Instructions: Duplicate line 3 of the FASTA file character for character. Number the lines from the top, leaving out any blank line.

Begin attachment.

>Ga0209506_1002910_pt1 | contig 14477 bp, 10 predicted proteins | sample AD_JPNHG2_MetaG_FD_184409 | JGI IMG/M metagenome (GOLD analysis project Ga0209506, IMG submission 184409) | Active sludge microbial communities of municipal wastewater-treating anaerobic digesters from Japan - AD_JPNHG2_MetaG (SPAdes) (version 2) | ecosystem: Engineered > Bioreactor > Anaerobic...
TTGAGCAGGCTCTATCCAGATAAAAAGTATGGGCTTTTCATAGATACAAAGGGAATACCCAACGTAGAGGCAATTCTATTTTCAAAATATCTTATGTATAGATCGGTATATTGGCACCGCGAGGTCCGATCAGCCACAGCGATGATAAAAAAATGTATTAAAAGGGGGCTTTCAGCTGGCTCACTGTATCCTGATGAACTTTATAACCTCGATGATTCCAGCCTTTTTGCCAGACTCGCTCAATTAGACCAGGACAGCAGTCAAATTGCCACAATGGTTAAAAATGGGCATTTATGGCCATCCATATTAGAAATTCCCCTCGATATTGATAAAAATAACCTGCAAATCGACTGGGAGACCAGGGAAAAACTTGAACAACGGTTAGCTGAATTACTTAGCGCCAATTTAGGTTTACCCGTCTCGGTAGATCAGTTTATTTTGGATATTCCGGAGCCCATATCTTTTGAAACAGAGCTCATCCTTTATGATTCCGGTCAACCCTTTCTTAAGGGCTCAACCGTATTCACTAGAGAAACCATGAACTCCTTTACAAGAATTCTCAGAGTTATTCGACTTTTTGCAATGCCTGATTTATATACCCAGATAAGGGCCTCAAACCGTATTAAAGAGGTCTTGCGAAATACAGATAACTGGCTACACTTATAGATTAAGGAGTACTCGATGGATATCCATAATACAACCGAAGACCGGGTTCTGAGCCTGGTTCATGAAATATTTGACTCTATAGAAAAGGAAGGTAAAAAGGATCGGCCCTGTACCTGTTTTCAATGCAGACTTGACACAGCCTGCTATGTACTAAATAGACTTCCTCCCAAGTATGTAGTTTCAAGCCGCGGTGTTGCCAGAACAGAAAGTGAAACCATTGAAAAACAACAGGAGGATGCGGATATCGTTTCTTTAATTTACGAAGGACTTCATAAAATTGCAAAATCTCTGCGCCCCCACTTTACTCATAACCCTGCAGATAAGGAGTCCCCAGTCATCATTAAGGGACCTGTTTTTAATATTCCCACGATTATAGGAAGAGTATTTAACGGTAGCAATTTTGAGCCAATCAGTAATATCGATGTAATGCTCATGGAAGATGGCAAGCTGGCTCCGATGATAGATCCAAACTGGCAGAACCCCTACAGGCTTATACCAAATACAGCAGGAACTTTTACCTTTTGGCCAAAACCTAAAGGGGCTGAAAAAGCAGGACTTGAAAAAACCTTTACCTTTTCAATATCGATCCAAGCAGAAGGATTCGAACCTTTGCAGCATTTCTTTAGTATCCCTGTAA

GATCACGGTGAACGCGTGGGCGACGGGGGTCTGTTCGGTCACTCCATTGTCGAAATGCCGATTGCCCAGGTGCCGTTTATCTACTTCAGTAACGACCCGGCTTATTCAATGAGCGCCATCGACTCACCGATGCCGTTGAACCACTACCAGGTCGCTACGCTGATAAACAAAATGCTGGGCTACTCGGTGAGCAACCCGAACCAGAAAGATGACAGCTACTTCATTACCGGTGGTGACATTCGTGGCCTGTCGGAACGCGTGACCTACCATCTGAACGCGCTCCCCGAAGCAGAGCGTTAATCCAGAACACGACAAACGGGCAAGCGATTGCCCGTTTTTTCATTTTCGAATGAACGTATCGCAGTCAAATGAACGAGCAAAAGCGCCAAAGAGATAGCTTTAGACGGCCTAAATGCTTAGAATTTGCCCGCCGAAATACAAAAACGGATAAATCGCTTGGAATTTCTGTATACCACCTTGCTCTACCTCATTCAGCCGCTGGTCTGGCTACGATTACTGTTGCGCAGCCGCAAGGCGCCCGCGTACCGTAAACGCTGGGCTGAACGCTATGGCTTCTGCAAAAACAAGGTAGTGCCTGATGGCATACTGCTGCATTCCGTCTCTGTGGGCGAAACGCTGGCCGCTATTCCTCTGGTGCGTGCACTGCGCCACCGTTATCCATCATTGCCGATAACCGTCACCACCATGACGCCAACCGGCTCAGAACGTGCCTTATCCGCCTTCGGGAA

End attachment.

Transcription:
GATCACGGTGAACGCGTGGGCGACGGGGGTCTGTTCGGTCACTCCATTGTCGAAATGCCGATTGCCCAGGTGCCGTTTATCTACTTCAGTAACGACCCGGCTTATTCAATGAGCGCCATCGACTCACCGATGCCGTTGAACCACTACCAGGTCGCTACGCTGATAAACAAAATGCTGGGCTACTCGGTGAGCAACCCGAACCAGAAAGATGACAGCTACTTCATTACCGGTGGTGACATTCGTGGCCTGTCGGAACGCGTGACCTACCATCTGAACGCGCTCCCCGAAGCAGAGCGTTAATCCAGAACACGACAAACGGGCAAGCGATTGCCCGTTTTTTCATTTTCGAATGAACGTATCGCAGTCAAATGAACGAGCAAAAGCGCCAAAGAGATAGCTTTAGACGGCCTAAATGCTTAGAATTTGCCCGCCGAAATACAAAAACGGATAAATCGCTTGGAATTTCTGTATACCACCTTGCTCTACCTCATTCAGCCGCTGGTCTGGCTACGATTACTGTTGCGCAGCCGCAAGGCGCCCGCGTACCGTAAACGCTGGGCTGAACGCTATGGCTTCTGCAAAAACAAGGTAGTGCCTGATGGCATACTGCTGCATTCCGTCTCTGTGGGCGAAACGCTGGCCGCTATTCCTCTGGTGCGTGCACTGCGCCACCGTTATCCATCATTGCCGATAACCGTCACCACCATGACGCCAACCGGCTCAGAACGTGCCTTATCCGCCTTCGGGAA